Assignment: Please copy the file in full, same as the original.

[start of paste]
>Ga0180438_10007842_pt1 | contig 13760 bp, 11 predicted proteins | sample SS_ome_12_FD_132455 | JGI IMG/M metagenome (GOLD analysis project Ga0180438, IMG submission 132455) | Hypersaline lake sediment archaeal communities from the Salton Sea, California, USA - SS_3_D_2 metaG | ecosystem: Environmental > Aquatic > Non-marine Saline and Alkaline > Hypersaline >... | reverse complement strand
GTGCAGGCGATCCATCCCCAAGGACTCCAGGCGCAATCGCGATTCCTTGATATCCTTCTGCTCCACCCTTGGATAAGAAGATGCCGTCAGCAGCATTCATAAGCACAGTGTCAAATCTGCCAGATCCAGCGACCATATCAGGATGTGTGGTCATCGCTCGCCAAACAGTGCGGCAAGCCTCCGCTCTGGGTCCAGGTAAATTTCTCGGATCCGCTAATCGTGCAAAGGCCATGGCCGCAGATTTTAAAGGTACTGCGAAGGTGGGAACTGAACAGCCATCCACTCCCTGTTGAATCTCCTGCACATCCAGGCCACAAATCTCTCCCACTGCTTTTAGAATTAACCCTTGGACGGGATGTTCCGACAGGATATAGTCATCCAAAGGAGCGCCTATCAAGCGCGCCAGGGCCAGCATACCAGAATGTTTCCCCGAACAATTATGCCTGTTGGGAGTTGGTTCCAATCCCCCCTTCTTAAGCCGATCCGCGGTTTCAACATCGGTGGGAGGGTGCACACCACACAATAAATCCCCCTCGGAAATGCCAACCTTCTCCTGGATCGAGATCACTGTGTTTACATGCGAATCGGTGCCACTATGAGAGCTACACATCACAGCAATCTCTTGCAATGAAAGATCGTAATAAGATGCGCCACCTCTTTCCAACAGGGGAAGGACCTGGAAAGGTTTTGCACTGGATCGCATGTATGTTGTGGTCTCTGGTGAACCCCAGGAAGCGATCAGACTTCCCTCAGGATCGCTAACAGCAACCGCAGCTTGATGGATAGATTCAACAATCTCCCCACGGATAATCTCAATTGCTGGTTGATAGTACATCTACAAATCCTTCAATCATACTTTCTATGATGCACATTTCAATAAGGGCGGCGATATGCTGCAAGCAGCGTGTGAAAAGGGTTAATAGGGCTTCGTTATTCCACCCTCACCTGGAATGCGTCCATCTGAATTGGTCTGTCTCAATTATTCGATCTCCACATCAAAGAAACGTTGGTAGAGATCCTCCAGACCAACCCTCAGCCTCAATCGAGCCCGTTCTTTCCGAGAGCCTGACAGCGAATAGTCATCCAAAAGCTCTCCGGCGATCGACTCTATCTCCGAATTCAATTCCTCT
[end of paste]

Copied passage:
>Ga0180438_10007842_pt1 | contig 13760 bp, 11 predicted proteins | sample SS_ome_12_FD_132455 | JGI IMG/M metagenome (GOLD analysis project Ga0180438, IMG submission 132455) | Hypersaline lake sediment archaeal communities from the Salton Sea, California, USA - SS_3_D_2 metaG | ecosystem: Environmental > Aquatic > Non-marine Saline and Alkaline > Hypersaline >... | reverse complement strand
GTGCAGGCGATCCATCCCCAAGGACTCCAGGCGCAATCGCGATTCCTTGATATCCTTCTGCTCCACCCTTGGATAAGAAGATGCCGTCAGCAGCATTCATAAGCACAGTGTCAAATCTGCCAGATCCAGCGACCATATCAGGATGTGTGGTCATCGCTCGCCAAACAGTGCGGCAAGCCTCCGCTCTGGGTCCAGGTAAATTTCTCGGATCCGCTAATCGTGCAAAGGCCATGGCCGCAGATTTTAAAGGTACTGCGAAGGTGGGAACTGAACAGCCATCCACTCCCTGTTGAATCTCCTGCACATCCAGGCCACAAATCTCTCCCACTGCTTTTAGAATTAACCCTTGGACGGGATGTTCCGACAGGATATAGTCATCCAAAGGAGCGCCTATCAAGCGCGCCAGGGCCAGCATACCAGAATGTTTCCCCGAACAATTATGCCTGTTGGGAGTTGGTTCCAATCCCCCCTTCTTAAGCCGATCCGCGGTTTCAACATCGGTGGGAGGGTGCACACCACACAATAAATCCCCCTCGGAAATGCCAACCTTCTCCTGGATCGAGATCACTGTGTTTACATGCGAATCGGTGCCACTATGAGAGCTACACATCACAGCAATCTCTTGCAATGAAAGATCGTAATAAGATGCGCCACCTCTTTCCAACAGGGGAAGGACCTGGAAAGGTTTTGCACTGGATCGCATGTATGTTGTGGTCTCTGGTGAACCCCAGGAAGCGATCAGACTTCCCTCAGGATCGCTAACAGCAACCGCAGCTTGATGGATAGATTCAACAATCTCCCCACGGATAATCTCAATTGCTGGTTGATAGTACATCTACAAATCCTTCAATCATACTTTCTATGATGCACATTTCAATAAGGGCGGCGATATGCTGCAAGCAGCGTGTGAAAAGGGTTAATAGGGCTTCGTTATTCCACCCTCACCTGGAATGCGTCCATCTGAATTGGTCTGTCTCAATTATTCGATCTCCACATCAAAGAAACGTTGGTAGAGATCCTCCAGACCAACCCTCAGCCTCAATCGAGCCCGTTCTTTCCGAGAGCCTGACAGCGAATAGTCATCCAAAAGCTCTCCGGCGATCGACTCTATCTCCGAATTCAATTCCTCT